Thursday, October 02, 2008

OK, Time for a Post Mortem

So, for many of us, the season ended on Tuesday night (finally) with the first one-game play-off in the American League since 1995. In some (most?) leagues, this meant an anticlimactic finish, but in others it meant a down-to-the-wire game where every AB mattered.

In my A.L., the eventual second place finisher lost by 1 1/2 points, but it was a much closer finish than the point total indicated. If his team had only picked up another win and another hit, he would have won by 1/2 a point. Looking at this in real world terms, if he hadn't dropped Roy Corcoran in favor of Brian Tallet going into the final week and if his Tigers and Justin Morneau had done more than go 1-for-15 in the final two games, we would have had a different champion.

As for me?

Well, I deserve either a pat on the back or a kick in the butt, depending on your perspective. After winning my "regular" A.L. last year, I finished 4th this year. On the positive side, this is a competitive league where it's hard to finish in the money back-to-back. I was the only owner who repeated in the Top 4; the other top finishers finished in the bottom three after having emptied all barrels in an effort to win or place in 2007. While 4th place isn't the goal, you could look at what I did and see it as a minor accomplishment.

On the other hand, I was in a tight race for first place through mid-August before the wheels came off. The last six weeks of the season were a painful stumble, and the only reason I didn't finish lower than fourth is that I had built up enough of a pitching lead to take 44 points out of a possible 48.

So what went right and what went wrong (You can go back and look at my draft here)?

Rather than write a long piece re-hashing my auction player by player, I thought it might be more useful to look at some of the things I wrote and see how well I predicted the outcome.

I got all of the power I wanted, though not quite as much of an excess as I should have. I might have been better off getting Miguel Cabrera at $43 (assuming the bidding would have stopped at +1) and going dollar derby on my second base and catcher slots.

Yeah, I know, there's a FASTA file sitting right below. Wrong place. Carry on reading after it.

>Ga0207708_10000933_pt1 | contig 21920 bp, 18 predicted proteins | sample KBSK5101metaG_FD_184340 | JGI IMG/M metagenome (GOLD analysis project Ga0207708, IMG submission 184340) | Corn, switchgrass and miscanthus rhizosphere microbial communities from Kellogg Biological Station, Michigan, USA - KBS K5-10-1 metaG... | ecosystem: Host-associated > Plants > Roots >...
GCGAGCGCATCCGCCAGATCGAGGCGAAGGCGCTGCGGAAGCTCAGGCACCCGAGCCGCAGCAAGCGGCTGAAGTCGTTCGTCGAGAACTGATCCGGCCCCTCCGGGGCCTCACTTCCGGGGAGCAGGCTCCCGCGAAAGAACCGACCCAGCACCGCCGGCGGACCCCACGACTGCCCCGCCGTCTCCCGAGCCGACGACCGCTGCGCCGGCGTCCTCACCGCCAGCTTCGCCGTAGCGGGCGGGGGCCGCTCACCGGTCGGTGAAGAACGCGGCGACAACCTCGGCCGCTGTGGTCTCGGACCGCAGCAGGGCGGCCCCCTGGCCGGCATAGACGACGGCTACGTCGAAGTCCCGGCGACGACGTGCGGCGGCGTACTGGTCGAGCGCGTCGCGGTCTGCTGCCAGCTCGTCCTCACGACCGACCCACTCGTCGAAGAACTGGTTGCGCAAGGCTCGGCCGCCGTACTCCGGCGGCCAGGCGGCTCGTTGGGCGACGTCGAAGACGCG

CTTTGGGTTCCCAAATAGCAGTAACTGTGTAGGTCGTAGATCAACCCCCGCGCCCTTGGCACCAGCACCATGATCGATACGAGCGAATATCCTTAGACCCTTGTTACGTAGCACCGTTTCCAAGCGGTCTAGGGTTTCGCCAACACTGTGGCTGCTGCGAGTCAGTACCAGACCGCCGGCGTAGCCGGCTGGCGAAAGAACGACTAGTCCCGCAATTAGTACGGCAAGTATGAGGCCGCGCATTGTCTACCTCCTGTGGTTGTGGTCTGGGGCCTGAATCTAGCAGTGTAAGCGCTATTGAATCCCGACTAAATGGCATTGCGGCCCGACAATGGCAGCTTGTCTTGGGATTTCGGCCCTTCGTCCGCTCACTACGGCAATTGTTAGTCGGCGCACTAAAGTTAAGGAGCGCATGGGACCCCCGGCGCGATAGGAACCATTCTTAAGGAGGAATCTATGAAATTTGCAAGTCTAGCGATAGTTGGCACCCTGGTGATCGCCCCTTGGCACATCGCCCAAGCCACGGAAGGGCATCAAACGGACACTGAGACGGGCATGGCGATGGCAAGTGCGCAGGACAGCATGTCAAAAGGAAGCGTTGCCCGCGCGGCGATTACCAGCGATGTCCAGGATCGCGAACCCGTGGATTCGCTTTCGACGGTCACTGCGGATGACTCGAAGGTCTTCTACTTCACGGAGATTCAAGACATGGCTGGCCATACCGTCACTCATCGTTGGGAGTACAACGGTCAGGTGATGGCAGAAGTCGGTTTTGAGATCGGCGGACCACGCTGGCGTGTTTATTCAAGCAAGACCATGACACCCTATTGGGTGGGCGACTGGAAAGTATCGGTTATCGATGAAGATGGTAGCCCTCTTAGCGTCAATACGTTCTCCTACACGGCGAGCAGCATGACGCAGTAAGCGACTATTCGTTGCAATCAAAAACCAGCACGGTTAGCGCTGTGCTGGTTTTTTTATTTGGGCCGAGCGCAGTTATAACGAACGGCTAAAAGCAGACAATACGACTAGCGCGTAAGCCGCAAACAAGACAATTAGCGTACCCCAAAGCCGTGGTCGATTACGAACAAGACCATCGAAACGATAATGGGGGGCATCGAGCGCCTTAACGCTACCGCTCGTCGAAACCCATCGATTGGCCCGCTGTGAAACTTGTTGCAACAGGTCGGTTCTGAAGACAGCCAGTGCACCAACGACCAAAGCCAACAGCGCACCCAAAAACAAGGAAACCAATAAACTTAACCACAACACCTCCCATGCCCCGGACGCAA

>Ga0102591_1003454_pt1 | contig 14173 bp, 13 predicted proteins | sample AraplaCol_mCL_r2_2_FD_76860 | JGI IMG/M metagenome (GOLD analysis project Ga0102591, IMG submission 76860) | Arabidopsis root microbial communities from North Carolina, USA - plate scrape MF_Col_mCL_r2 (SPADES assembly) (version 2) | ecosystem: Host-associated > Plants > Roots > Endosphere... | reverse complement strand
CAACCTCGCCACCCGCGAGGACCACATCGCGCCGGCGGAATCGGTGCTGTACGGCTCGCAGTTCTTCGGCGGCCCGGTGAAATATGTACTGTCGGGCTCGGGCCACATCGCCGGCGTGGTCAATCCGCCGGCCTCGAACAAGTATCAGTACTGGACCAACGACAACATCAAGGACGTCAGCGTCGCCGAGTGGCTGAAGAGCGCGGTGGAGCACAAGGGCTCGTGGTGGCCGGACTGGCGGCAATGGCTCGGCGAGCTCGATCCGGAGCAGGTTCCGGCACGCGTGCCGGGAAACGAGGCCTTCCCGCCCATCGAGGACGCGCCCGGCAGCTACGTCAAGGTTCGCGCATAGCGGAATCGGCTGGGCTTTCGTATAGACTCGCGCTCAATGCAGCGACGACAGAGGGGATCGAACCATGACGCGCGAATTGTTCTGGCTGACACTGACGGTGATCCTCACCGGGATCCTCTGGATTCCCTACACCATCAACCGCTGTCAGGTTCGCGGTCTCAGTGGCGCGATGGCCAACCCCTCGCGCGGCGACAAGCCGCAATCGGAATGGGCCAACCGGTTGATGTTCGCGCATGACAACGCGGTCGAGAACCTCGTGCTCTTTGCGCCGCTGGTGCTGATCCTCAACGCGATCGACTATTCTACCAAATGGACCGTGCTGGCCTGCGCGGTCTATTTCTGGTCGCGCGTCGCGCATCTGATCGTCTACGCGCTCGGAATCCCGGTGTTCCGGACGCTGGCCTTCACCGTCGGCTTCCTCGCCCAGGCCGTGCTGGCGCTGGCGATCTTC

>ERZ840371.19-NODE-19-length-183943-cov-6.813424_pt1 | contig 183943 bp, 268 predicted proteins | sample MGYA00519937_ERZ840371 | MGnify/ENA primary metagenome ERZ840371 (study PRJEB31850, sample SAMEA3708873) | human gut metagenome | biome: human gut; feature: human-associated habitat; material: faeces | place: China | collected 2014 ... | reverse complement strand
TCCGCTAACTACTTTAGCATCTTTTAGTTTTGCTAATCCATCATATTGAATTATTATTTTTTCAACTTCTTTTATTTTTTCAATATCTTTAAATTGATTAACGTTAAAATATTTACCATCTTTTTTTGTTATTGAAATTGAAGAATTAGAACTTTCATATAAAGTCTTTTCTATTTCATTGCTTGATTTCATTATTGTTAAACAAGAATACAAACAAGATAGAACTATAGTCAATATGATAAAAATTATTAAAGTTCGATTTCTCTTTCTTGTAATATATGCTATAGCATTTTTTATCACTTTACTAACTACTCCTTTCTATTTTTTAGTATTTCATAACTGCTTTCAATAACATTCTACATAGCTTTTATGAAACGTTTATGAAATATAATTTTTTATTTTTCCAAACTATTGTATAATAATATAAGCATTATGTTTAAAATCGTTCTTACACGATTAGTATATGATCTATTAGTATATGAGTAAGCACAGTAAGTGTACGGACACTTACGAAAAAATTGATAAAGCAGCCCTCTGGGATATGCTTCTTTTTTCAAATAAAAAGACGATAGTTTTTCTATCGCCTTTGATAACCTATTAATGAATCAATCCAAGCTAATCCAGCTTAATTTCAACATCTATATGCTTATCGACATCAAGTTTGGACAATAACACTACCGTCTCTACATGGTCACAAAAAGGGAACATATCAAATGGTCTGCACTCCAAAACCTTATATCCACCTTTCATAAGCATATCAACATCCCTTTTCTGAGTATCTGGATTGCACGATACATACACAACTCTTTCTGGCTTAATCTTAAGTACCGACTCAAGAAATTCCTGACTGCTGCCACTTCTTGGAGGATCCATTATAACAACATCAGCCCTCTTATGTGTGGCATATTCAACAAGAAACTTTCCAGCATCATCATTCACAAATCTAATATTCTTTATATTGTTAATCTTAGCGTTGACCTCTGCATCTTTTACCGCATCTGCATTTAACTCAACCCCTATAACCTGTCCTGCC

Frankly, there might have been some wishful thinking here on my part. Carlos Pena, Luke Scott, and Jose Guillen were a nice start for me in the power department, but Richie Sexson, Scott Rolen, and Jason Varitek were all disappointments to one degree or another. I wasted a few slots attempting to get production at middle infield and catcher, and definitely would have been better off spending big bucks on Cabrera or Vladimir Guerrero and letting guys like Sexson and Rolen go in favor of $1 corner infielders.

One point in my favor, however, is that it was indeed difficult to dump for quality middle infielders this season. I lucked out and got Mike Aviles through FAAB...but then tried WAY too hard by flipping him in a larger dump deal for Carlos Guillen. It was the right move (at the time, Aviles had all of 27 AB for me), but it didn't work out.

I'm light on speed and my batting average projects terribly.

Somehow, I managed to finish 5th in stolen bases despite correctly identifying this fundamental flaw in my team. Trading for Bobby Abreu and Chone Figgins in separate deals definitely helped; I wouldn't have been able to dump two categories and win.

Boy, was I prophetic about my batting average. I finished 11th, and Abreu, Manny Ramirez, and Michael Young were the only hitters I owned for 150 AB or more who hit .280 or higher. When you plan to spend $220+ on offense, your goal certainly isn't to tank an offensive category, but that's exactly what I did. Granted, there was a little bad luck here, but by buying and freezing hitters like Pena, Sexson, and Varitek, I certainly didn't do myself any favors.

My biggest surprise is that I actually like my $37 pitching staff. Litsch, Lee, and Eveland actually aren't a horrible front three, and I can tolerate Contreras for a while as I push toward the IP requirement. I'm one of four teams with two closers, but one of those teams has Putz, and another has C.J. Wilson/Todd Jones. If I can get some garbage time/injury saves from Guardado, I could actually sneak the category.

This turned out to be the understatement of the year.

Obviously, the big story for me was Cliff Lee. I was targeting him as one of my cheap starters and hoping for a 4 ERA with an OK WHIP. I clearly wasn't expecting a Cy Young award candidate at $3.

Lee was the only pitcher of that front four I kept all season. I held on to Contreras for too long, but managed to move Eveland and Litsch before they started stinking up the joint. I did wind up winning saves...though with a completely different cast of characters than I started with. Bobby Jenks, Joe Nathan and Fernando Rodney wound up replacing Joakim Soria and George Sherill, as both were flipped in dump deals.

Ah, trades. How did those work out? Since this post is getting very, very long (like you or I have anything else to do this winter), I'll look at that in another post.

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